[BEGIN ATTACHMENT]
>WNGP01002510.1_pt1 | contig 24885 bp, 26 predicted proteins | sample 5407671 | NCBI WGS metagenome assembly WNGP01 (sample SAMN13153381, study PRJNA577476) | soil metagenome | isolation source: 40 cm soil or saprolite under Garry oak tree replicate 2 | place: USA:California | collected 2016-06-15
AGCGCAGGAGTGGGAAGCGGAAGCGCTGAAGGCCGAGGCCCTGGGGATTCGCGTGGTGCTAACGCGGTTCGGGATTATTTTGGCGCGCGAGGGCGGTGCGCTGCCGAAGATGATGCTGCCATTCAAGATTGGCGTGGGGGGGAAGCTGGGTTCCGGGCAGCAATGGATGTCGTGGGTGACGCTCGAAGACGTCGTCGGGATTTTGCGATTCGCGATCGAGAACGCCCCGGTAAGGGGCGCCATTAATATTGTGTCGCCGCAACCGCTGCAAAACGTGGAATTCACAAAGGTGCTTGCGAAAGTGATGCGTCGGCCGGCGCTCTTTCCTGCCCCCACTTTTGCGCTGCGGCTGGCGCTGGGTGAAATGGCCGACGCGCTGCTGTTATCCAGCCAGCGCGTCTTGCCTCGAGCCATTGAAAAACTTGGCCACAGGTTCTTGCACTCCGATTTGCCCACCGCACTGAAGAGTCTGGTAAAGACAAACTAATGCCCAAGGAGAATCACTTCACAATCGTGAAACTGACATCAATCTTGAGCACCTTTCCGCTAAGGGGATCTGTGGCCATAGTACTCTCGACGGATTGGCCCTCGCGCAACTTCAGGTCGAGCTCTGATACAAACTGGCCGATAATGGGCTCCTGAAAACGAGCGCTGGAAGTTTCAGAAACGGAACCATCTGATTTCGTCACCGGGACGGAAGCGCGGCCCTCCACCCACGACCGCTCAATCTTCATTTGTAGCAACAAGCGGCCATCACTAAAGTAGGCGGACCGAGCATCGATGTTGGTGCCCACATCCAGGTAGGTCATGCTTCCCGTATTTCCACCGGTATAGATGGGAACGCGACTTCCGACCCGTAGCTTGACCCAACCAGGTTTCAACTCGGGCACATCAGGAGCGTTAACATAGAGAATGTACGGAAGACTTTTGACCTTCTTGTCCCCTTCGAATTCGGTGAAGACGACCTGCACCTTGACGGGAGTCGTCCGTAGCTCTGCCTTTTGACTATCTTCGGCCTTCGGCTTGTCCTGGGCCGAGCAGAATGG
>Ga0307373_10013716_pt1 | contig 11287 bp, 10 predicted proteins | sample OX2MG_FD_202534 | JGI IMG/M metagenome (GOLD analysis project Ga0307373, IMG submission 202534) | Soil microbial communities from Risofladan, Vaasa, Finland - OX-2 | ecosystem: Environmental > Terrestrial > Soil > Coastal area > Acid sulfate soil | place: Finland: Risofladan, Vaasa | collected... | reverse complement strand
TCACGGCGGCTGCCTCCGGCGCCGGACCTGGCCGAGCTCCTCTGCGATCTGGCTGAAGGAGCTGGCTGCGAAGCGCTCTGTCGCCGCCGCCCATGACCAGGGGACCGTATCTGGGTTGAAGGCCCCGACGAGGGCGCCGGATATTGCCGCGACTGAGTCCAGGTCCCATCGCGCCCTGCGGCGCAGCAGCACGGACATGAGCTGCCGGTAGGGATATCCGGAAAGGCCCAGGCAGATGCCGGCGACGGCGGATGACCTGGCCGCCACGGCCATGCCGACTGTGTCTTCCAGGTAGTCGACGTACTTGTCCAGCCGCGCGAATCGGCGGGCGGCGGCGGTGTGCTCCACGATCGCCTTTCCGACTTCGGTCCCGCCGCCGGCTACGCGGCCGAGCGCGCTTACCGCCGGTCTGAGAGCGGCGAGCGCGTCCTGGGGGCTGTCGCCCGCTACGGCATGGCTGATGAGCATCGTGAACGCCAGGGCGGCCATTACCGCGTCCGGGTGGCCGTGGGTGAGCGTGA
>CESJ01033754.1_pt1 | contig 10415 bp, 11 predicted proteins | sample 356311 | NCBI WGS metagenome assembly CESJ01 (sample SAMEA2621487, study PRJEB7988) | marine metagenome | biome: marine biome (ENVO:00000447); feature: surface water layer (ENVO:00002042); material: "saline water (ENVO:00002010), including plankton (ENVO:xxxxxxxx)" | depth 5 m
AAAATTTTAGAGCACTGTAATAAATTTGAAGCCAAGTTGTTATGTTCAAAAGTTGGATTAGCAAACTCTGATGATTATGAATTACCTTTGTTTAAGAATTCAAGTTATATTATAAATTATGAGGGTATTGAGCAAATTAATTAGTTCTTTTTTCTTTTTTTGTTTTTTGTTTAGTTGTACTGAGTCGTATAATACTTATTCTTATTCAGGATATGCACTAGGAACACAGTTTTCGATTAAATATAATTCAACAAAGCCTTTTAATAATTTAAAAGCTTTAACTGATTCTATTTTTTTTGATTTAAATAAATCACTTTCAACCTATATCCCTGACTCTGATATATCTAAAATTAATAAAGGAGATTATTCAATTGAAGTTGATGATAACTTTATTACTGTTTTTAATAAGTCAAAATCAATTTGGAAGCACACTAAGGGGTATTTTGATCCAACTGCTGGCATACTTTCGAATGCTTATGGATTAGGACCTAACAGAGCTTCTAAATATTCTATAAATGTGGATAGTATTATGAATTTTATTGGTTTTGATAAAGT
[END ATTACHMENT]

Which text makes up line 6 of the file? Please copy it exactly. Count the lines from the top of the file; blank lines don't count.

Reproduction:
AAAATTTTAGAGCACTGTAATAAATTTGAAGCCAAGTTGTTATGTTCAAAAGTTGGATTAGCAAACTCTGATGATTATGAATTACCTTTGTTTAAGAATTCAAGTTATATTATAAATTATGAGGGTATTGAGCAAATTAATTAGTTCTTTTTTCTTTTTTTGTTTTTTGTTTAGTTGTACTGAGTCGTATAATACTTATTCTTATTCAGGATATGCACTAGGAACACAGTTTTCGATTAAATATAATTCAACAAAGCCTTTTAATAATTTAAAAGCTTTAACTGATTCTATTTTTTTTGATTTAAATAAATCACTTTCAACCTATATCCCTGACTCTGATATATCTAAAATTAATAAAGGAGATTATTCAATTGAAGTTGATGATAACTTTATTACTGTTTTTAATAAGTCAAAATCAATTTGGAAGCACACTAAGGGGTATTTTGATCCAACTGCTGGCATACTTTCGAATGCTTATGGATTAGGACCTAACAGAGCTTCTAAATATTCTATAAATGTGGATAGTATTATGAATTTTATTGGTTTTGATAAAGT